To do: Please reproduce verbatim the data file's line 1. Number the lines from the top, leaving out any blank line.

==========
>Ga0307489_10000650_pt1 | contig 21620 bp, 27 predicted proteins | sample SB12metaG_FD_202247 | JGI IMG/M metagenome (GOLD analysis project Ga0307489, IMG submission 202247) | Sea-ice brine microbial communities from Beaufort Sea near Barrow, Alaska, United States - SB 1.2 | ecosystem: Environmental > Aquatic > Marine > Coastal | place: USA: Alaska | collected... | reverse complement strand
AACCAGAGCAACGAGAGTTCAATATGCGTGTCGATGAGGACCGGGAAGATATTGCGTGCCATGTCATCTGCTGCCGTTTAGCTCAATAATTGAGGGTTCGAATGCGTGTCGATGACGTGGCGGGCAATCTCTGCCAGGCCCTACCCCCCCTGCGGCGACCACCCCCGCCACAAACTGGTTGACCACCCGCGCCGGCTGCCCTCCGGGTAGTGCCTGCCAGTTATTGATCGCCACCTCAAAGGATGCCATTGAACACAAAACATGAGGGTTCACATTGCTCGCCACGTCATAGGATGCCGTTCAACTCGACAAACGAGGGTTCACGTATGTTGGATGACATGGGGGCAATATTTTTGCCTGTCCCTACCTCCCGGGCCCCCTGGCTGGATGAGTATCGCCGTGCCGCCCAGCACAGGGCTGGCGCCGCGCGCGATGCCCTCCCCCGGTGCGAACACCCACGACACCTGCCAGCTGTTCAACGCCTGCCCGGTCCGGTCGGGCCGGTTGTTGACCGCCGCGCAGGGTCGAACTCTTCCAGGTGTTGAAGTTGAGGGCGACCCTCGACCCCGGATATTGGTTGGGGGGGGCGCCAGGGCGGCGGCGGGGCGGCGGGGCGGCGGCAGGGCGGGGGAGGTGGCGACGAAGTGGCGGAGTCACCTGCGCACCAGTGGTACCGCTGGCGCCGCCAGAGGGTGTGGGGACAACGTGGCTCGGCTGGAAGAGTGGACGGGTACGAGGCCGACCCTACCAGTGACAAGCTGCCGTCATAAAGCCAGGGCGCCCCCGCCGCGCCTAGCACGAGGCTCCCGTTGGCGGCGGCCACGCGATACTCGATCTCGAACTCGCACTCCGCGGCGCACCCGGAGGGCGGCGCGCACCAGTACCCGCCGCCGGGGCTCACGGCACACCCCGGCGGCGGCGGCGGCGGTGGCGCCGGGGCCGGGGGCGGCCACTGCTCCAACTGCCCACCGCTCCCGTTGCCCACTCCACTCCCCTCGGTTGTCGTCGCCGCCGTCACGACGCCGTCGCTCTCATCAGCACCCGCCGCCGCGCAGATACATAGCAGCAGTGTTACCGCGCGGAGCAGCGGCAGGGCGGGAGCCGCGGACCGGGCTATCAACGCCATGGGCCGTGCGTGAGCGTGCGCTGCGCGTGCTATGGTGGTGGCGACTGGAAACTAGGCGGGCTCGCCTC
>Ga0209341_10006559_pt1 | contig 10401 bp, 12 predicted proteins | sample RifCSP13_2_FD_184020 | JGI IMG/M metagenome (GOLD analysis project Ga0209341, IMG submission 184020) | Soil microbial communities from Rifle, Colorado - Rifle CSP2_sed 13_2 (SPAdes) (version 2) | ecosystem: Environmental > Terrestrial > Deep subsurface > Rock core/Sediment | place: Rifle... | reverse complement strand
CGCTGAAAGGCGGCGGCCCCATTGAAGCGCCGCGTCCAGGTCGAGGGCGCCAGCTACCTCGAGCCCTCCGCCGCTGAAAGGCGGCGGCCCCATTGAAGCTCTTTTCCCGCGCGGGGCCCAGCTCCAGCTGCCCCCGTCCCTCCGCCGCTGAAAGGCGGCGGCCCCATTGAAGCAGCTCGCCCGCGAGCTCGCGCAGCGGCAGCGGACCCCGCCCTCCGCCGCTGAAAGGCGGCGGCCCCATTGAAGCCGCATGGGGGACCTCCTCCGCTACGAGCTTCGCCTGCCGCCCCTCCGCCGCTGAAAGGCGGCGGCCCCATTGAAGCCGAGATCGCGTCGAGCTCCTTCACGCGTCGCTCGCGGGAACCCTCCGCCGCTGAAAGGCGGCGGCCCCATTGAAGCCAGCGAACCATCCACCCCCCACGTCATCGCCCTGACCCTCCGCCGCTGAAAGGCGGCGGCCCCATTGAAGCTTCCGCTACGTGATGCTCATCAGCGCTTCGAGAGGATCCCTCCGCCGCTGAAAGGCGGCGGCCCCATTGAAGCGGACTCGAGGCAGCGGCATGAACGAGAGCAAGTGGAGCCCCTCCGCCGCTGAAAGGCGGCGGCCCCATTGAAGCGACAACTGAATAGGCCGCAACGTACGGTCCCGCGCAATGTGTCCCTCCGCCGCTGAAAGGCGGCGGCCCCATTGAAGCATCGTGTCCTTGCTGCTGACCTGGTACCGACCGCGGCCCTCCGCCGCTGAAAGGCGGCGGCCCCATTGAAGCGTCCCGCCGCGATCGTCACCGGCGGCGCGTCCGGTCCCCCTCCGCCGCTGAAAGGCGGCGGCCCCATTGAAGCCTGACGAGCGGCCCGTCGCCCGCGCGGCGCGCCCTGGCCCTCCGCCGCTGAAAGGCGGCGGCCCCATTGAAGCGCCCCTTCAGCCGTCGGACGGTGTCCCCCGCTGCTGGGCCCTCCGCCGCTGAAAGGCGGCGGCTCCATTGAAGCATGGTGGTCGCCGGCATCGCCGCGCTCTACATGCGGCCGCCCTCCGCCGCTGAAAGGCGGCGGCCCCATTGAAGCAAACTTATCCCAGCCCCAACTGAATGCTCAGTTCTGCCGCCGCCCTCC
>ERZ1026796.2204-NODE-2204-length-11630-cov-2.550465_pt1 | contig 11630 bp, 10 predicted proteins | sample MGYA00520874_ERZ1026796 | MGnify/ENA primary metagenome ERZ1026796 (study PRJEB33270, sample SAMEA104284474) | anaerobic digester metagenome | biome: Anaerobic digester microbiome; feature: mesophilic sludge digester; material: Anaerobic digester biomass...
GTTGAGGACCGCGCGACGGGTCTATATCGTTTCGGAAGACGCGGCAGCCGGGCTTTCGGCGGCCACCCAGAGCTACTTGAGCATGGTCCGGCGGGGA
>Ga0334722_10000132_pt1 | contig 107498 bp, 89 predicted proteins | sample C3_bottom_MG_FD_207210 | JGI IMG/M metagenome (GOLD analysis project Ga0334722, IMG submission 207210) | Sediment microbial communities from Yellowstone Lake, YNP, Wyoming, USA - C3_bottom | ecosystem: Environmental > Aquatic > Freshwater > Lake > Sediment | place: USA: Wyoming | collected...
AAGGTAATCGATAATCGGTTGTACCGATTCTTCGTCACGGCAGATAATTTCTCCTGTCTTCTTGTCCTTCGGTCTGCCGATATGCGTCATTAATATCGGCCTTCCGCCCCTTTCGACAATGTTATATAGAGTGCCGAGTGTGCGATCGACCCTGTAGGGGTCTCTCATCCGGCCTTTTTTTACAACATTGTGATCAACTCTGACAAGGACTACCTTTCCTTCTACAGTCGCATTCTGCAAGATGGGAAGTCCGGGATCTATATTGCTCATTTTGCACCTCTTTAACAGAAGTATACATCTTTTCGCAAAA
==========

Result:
>Ga0307489_10000650_pt1 | contig 21620 bp, 27 predicted proteins | sample SB12metaG_FD_202247 | JGI IMG/M metagenome (GOLD analysis project Ga0307489, IMG submission 202247) | Sea-ice brine microbial communities from Beaufort Sea near Barrow, Alaska, United States - SB 1.2 | ecosystem: Environmental > Aquatic > Marine > Coastal | place: USA: Alaska | collected... | reverse complement strand